HONG KONG: JD.com posted better-than-expected quarterly results on Tuesday, pushing the online retailer’s share price up over 2% on the Nasdaq exchange.
The Beijing-based company reported revenue of 267.6 billion yuan (US$39.1 billion) for the April-June period for a year-over-year increase of 5.4%, higher than the average 262.31 billion yuan estimate of 35 analysts surveyed by Refinitiv.
Revenue growth, however, fell into the single digits for the first time since the company went public in 2014.
Net income attributable to ordinary shareholders for the second quarter was 4.4 billion yuan, compared with 800 million yuan for the same period last year.
During the second quarter, Alibaba recorded zero growth, while Tencent, China’s most valuable company, suffered its first revenue drop since its IPO amid China’s economic downturn and regulatory uncertainties.
“The second quarter was the most challenging quarter since we were listed, and I don’t need to elaborate a lot on the reasons. But leveraging JD’s supply chain capabilities and our user quality, we were less affected compared to the whole industry,” Xu Lei, CEO and executive director of JD.com, said in a call with analysts.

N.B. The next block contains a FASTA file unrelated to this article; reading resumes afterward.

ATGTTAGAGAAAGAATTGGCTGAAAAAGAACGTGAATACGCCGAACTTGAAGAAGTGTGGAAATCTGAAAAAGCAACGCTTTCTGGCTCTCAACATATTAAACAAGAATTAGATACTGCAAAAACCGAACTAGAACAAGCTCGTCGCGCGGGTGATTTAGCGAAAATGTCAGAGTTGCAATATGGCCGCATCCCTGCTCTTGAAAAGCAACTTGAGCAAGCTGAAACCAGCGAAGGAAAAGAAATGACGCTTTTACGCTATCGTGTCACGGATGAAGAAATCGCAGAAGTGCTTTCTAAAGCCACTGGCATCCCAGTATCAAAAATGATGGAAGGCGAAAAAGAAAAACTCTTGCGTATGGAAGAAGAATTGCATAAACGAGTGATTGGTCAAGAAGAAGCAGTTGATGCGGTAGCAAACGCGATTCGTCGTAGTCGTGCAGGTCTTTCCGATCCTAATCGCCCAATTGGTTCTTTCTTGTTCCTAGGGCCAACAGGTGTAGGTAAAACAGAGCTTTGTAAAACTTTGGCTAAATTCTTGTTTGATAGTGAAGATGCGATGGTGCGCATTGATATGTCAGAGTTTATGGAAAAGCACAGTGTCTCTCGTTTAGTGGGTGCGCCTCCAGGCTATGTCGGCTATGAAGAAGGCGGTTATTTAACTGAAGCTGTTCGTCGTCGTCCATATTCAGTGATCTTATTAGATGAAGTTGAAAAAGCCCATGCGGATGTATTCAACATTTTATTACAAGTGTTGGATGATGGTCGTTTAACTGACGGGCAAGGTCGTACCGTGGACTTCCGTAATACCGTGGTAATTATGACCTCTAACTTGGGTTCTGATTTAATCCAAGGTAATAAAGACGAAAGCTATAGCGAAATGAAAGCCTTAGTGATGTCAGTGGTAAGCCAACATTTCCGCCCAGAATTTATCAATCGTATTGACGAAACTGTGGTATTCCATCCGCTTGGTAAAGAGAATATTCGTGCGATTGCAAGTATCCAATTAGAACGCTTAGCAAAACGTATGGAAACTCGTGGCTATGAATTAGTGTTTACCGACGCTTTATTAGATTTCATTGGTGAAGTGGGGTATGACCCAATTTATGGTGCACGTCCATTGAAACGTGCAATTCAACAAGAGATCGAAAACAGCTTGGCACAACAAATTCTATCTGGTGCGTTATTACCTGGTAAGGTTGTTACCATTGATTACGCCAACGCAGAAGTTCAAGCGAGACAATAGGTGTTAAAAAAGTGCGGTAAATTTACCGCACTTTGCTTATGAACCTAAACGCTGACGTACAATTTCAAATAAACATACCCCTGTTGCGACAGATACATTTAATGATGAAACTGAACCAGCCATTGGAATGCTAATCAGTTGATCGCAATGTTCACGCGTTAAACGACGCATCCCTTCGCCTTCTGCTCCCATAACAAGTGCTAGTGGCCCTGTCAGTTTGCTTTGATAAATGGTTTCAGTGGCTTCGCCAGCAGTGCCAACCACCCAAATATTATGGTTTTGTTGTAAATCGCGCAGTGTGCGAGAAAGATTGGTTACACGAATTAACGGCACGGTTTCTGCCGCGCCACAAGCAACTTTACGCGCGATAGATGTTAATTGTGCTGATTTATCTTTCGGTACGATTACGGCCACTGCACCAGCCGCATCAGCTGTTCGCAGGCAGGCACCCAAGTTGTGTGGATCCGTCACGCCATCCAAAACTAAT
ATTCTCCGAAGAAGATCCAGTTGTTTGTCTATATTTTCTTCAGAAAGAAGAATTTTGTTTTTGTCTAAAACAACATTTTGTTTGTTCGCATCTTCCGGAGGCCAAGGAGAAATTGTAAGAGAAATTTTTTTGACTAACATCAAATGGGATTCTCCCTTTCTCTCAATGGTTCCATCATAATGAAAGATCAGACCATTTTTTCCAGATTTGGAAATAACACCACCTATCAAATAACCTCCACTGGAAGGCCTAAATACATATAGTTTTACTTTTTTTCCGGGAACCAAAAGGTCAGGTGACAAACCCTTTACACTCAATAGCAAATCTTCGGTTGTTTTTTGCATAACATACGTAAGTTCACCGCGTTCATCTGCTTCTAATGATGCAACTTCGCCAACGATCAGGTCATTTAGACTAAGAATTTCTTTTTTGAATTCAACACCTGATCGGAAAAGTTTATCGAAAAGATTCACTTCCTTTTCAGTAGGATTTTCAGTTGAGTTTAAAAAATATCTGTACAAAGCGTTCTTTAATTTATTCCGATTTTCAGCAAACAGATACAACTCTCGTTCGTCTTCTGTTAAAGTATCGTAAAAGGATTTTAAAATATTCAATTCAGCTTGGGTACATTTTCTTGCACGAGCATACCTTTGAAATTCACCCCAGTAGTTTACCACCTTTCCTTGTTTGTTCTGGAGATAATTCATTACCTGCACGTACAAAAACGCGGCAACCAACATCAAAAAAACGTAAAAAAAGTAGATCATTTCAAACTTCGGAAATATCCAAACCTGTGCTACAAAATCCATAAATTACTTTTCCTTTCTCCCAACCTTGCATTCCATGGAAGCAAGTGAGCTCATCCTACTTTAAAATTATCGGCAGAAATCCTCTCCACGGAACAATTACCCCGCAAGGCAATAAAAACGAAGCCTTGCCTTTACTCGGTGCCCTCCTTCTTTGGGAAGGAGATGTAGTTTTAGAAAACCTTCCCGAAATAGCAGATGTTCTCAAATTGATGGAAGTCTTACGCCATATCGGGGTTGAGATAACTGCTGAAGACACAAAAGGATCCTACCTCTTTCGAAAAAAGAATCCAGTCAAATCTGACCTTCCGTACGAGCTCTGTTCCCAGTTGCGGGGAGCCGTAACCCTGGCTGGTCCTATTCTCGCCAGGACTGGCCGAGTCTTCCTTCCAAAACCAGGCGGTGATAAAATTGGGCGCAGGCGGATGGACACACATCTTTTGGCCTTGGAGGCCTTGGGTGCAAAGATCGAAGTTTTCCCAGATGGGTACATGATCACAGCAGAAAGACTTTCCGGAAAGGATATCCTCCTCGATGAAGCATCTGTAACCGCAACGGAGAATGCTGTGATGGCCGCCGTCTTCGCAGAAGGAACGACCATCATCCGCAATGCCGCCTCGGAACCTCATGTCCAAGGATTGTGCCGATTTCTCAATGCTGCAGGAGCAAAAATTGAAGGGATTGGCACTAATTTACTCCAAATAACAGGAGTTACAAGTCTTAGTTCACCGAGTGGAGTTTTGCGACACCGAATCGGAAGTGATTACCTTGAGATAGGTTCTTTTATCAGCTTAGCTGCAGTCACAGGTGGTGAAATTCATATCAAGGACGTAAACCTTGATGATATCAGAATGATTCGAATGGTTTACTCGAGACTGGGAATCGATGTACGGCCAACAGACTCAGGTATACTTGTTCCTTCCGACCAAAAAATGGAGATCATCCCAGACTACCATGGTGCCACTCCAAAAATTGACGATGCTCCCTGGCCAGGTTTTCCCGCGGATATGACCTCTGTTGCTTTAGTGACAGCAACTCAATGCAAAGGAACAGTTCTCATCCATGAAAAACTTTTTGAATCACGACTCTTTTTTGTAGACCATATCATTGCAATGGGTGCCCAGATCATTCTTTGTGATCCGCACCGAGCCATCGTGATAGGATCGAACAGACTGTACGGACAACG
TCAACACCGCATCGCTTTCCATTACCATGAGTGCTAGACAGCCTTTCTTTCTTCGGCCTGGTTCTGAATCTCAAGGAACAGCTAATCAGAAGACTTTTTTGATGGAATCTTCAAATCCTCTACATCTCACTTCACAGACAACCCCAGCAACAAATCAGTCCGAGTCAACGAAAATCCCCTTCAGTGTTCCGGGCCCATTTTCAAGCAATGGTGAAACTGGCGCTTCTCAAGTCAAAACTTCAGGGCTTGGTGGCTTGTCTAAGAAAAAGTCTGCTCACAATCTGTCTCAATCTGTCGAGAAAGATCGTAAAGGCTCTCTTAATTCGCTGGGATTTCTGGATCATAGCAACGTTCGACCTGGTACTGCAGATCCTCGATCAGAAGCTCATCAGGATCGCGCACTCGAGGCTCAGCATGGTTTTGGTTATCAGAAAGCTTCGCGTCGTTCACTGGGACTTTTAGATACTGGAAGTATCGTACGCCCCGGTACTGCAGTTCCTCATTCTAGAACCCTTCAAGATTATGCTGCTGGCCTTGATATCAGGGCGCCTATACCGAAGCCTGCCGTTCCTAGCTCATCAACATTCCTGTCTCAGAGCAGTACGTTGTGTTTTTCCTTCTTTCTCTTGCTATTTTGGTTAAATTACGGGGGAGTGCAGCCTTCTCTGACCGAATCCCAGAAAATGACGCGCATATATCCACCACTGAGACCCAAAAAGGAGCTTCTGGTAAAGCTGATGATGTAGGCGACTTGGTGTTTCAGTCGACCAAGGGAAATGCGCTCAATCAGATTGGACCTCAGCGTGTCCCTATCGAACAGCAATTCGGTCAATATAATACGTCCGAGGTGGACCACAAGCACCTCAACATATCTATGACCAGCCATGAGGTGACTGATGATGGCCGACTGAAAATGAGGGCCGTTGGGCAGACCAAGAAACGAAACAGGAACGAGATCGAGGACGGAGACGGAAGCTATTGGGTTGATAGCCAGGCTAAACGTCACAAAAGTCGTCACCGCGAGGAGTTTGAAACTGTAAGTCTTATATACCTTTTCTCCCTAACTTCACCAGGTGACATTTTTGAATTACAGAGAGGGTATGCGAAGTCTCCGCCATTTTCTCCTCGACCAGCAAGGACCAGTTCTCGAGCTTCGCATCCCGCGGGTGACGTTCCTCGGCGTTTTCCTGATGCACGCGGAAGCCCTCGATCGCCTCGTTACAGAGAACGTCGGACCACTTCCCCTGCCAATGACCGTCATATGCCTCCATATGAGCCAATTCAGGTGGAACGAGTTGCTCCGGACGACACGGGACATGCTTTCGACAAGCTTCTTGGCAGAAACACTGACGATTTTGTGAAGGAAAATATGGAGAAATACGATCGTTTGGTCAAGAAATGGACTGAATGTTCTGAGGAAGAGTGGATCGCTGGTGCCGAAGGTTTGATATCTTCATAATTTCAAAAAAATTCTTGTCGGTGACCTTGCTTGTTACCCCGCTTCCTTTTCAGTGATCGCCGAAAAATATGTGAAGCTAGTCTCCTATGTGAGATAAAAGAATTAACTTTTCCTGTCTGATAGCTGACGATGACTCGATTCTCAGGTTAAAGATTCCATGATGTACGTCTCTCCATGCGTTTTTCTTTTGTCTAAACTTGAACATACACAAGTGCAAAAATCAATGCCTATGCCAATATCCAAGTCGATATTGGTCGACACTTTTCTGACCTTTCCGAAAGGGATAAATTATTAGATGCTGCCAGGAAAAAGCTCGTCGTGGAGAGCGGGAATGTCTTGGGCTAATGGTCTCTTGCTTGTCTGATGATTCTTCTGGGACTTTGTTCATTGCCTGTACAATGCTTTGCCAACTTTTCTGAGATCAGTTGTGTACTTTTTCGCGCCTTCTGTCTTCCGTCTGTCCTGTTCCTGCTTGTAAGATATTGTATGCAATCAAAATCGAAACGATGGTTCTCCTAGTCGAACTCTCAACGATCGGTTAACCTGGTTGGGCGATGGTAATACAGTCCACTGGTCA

China’s retail and consumer industry were hit hard by the Covid-19 resurgence across the country, particularly by the two-month lockdown in Shanghai that battered consumption, logistics and industrial output. The gross domestic product of the world’s second-largest economy only grew 0.4% on the year while total retail sales fell 4.6%, both hitting two-year lows.
Xu attributed the company’s better-than-expected performance to its robust supply chains, “superior” user experience and a 25% growth in daily active users as more women, Gen-Z consumers and older people from smaller cities became customers.
“The lower-tier market has always been an important incremental part of our total addressable market, and we have made a long-term commitment to it. In light of the evolving macro and industry environment, we have shifted our focus to the efficiency of our resource allocation in this area,” said Xu.
Hong Kong-listed JD Logistics, JD’s logistic arm that also serves outside clients, reported double-digit growth in customers while revenue from outside accounted for nearly 60% of its total in the April-June quarter.
“In face of the current macro and industry adjustments, what’s important for JD is to further strengthen our core capabilities, increase operating efficiency, and ensure healthy margins and cash flow,” Xu said.
Beside e-commerce, JD has continued to open brick-and-mortar stores, including flagship home appliance stores and computer stores.
JD.com, along with rivals Alibaba and Pinduoduo, has been added to the list of companies that face possible expulsion from American exchanges if Beijing continues to block US access to company audits.